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Teacher Purpose Examples

Page history last edited by fran toomey 11 years, 2 months ago

Examples of  “Teacher’s Purpose”

 

 1.  Example 1 from an observation:

Grade 7 Social Studies Class:  Inaugural speeches (Topic)

Objectives:  Students will identify key topics and themes of President Barack Obama’s inaugural address and compare (thinking/cognitive operation) them to those in an inaugural address by President Franklin Delano Roosevelt in 1933 (Situation). 

A further use of this learning might be to use newspaper reports in the following year to determine if the two presidents did achieve the goals set forth in their inaugural addesses.

 

Standards

H&SS7-8-8:14  Civics, Government and Society:  Students act as citizens (Situation) by identifying problems, proposing solutions, and considering the effects of a course of action in the local community, state, nation or world; explaining and critically evaluating (operation)views that are not one’s own.

 

For future activities.

Could look at Ronald Reagan’s 1981 inaugural address, which has a problem/solution format but offers a very different solution than Roosevelt’s. (operation: generalizing)

 

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Example 2.  Professional Journal Article:

 Shira Eve Epstein, Activists and Writers:  Student Expression in a Social Action Literacy Project, Language Arts, Vol. 87, No. 5, May 2010.

 

“Scott (all names are pseudonyms) reminded the students, “We are writing to make a change.”  His eighth graders were involved in a social action literacy project in the final months of the school year.  The project assignment fore grounded his expectation that the students articulate social concerns (Topic) through written, visual, texts (Situation) and, as a result, “make a change” in their community.  Accordingly the eighth graders drafted persuasive (Operation) essays, letters, posters, speeches, Power Point presentations, and other texts to be shared at a social action assembly (Situation).  Their work contained messages of critique and social change in reference to issues, including domestic abuse, standardized testing ,and the war in Iraq…..”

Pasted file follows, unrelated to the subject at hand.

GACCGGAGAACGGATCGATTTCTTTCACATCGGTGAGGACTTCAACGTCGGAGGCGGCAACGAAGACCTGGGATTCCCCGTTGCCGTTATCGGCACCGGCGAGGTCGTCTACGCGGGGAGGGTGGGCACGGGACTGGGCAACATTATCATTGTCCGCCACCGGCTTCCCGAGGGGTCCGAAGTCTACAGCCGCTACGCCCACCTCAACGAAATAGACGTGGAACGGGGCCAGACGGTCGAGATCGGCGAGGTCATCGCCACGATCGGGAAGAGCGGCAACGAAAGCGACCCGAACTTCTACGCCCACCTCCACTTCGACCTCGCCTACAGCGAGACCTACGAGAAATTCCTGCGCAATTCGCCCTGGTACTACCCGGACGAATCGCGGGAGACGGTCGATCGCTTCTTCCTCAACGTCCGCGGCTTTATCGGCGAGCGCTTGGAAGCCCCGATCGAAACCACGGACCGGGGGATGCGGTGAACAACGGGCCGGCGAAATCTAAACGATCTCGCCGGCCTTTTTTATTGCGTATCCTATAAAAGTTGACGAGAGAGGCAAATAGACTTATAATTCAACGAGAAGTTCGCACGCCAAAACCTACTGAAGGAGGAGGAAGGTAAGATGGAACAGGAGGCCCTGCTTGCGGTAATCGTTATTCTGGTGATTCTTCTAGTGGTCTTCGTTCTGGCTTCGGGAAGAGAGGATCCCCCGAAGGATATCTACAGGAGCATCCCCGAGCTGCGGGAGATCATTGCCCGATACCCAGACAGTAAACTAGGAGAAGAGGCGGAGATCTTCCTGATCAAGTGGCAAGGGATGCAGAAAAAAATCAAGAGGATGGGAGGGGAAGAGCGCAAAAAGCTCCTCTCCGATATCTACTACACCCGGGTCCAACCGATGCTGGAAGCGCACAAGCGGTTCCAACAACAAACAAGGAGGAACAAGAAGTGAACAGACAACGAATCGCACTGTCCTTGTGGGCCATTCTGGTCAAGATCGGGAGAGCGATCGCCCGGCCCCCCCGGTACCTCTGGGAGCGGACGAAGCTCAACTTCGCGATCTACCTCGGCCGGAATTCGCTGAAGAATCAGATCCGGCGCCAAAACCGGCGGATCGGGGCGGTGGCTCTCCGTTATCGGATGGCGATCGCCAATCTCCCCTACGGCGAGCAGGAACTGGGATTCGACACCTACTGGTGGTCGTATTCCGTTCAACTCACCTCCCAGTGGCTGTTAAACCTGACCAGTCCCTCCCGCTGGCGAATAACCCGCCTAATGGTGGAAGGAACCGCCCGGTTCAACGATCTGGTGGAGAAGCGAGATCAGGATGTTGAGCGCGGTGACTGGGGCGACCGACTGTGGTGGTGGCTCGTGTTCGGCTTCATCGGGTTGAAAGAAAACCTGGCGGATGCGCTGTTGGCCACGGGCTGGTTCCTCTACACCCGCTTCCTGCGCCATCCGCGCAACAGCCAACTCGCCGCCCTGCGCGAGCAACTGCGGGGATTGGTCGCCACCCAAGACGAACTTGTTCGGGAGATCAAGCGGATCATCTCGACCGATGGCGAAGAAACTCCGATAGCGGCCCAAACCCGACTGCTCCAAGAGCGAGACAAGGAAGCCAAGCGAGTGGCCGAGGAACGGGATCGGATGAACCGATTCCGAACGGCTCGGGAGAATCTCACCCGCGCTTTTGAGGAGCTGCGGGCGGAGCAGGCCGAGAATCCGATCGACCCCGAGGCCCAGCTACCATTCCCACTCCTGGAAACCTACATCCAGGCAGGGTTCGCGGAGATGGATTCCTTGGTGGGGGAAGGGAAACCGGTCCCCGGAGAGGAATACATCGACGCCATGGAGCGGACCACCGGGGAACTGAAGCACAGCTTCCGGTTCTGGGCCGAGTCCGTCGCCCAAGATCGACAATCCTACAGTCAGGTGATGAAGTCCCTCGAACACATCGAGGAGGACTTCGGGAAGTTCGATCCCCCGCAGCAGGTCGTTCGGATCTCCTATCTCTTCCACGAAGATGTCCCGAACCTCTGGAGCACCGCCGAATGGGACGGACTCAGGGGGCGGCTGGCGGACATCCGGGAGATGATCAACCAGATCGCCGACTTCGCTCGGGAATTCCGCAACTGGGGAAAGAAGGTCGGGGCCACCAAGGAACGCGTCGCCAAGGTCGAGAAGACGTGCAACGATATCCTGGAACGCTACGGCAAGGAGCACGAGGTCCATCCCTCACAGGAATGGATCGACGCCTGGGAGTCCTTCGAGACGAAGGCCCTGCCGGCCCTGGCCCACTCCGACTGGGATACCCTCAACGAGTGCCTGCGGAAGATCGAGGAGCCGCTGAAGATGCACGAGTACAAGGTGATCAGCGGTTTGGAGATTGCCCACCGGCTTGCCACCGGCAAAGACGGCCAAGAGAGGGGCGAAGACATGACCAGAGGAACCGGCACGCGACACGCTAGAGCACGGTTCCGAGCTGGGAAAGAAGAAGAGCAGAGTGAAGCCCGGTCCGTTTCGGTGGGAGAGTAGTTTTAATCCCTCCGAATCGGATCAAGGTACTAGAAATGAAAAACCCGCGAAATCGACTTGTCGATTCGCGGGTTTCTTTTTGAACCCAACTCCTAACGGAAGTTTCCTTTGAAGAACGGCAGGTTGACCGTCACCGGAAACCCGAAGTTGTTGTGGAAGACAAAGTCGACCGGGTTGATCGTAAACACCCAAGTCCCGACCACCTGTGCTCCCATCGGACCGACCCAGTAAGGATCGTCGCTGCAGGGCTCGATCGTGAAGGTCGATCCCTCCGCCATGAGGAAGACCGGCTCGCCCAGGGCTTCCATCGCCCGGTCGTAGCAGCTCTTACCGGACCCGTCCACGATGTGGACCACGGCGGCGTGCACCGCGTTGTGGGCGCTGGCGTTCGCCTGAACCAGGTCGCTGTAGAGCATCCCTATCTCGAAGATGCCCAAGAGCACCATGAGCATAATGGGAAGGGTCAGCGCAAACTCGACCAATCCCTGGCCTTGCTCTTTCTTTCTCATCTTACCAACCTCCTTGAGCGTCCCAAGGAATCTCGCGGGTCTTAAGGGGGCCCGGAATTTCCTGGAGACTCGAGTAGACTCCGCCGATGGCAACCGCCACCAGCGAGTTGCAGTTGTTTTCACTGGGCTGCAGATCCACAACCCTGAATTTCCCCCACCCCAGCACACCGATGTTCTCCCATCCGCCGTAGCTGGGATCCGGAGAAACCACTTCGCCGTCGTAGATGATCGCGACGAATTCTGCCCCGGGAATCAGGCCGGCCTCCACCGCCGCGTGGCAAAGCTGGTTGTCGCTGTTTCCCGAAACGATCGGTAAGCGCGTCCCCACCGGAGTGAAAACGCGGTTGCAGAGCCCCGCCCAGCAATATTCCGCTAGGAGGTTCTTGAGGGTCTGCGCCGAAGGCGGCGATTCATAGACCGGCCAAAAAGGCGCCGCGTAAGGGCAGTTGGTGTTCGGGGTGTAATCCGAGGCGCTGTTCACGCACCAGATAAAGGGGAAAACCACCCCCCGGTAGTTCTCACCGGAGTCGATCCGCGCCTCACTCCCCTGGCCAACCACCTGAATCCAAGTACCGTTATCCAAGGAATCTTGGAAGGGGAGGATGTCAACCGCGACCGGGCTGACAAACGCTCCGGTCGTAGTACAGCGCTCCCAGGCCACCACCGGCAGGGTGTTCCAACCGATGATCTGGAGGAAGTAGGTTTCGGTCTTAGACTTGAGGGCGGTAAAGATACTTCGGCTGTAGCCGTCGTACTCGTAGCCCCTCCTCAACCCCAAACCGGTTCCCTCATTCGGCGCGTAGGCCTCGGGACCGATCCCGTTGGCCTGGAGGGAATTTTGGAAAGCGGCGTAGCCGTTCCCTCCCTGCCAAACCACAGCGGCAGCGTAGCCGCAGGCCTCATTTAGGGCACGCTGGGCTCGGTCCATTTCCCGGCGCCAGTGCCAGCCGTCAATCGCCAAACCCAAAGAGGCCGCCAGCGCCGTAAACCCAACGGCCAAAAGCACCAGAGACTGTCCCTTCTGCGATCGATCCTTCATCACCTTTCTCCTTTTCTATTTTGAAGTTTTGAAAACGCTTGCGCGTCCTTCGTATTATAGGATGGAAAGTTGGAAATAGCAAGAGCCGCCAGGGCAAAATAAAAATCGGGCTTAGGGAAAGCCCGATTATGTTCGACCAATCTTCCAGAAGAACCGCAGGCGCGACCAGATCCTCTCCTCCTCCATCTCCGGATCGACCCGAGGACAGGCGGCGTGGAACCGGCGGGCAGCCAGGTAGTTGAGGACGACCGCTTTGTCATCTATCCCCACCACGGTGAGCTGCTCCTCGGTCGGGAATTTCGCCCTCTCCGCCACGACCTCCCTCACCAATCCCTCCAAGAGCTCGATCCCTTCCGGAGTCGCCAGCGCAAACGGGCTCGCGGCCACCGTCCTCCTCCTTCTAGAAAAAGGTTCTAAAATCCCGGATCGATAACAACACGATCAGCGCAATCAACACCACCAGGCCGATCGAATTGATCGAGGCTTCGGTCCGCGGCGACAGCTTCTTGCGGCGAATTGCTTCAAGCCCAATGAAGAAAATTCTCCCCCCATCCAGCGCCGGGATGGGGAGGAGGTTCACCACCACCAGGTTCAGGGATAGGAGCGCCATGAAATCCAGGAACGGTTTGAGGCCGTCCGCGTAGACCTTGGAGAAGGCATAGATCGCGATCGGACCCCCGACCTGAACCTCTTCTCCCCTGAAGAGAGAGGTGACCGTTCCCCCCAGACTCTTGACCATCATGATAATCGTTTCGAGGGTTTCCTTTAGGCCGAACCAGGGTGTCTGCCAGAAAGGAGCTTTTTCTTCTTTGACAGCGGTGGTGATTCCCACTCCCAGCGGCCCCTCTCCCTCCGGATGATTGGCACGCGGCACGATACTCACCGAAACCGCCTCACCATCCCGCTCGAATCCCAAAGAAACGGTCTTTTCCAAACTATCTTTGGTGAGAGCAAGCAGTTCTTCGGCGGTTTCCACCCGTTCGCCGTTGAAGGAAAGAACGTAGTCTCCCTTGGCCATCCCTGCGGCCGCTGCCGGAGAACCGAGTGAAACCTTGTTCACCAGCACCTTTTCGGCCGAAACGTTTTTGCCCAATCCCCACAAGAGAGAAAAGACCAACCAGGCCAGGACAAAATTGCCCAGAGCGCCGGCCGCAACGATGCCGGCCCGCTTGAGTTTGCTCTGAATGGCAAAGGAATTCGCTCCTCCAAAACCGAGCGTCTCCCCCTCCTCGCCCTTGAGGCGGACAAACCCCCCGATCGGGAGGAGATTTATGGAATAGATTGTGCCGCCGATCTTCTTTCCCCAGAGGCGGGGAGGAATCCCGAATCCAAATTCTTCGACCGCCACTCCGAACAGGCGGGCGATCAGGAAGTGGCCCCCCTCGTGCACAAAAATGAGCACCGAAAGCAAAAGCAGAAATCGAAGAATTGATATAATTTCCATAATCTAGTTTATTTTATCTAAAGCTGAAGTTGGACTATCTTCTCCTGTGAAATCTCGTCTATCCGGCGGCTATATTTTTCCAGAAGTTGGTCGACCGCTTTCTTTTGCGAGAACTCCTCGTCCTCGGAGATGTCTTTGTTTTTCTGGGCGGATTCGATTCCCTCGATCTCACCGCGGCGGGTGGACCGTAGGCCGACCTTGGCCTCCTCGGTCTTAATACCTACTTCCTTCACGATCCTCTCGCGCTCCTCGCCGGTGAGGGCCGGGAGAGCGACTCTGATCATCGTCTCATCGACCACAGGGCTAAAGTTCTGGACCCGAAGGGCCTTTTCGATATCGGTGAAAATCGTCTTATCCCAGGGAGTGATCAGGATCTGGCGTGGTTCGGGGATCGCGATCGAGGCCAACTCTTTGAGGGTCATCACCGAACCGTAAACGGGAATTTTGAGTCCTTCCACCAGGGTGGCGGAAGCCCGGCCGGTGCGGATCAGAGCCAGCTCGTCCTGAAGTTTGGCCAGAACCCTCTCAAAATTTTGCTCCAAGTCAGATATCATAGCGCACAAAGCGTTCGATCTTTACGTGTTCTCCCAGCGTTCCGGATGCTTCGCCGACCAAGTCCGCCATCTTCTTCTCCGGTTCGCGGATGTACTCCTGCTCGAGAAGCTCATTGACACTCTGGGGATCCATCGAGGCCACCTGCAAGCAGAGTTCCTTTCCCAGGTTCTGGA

Margaret and Darion—the students highlighted in this paper—generatively responded.  Both Latina females, they expressed a clear concern for their urban neighborhood—how it compared (Operation)to and was perceived by others….”  (p. 363). (Situation)

 

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Example 3:  From PBWorks

Simple Machines

http://schayerscience.pbworks.com/Student-Unit-Expectations  

Student Unit Expectations

During the course of this unit you will learn about the many aspects of simple machines (Topic) (such as forces, work, and mechanical advantage).  The “Student Unit Expectations” that follow, describe all the things that you must understand and be able to do (Operations) by the end of this unit.  Some students find these expectations to be helpful when studying for quizzes and tests (Situations).  In addition, you will be asked to provide evidence that you have met each of these expectations before the end of the unit. 

1.) I will plan and conduct (Operations) simple experiments that show and explain (Operation) how forces work to change the motion of an object.

2.) I will calculate (Operation) the work done on an object as the force and distance changes. 

3.) I will explain (Operation), in writing, how the six simple machines make work easier, but do not change the amount of work done on an object.

4.) I will explain (Operation), in writing, how everyday objects function as simple machines.

  5.) I will determine (Operation) ways to modify a simple machine (inclined plane, pulley, or lever) to improve its mechanical advantage.

6.) My final project for this unit will defend (Operation) the statement, “Work output of a machine is always less than work input, because of energy lost due to friction.”

7.) I will design and create (Operation) a working compound machine made from several simple machines.  [If we added:  I will enter my machine in the School Science Fair, this would be the Situation].

 

 

 

 

 

 

 

 

 

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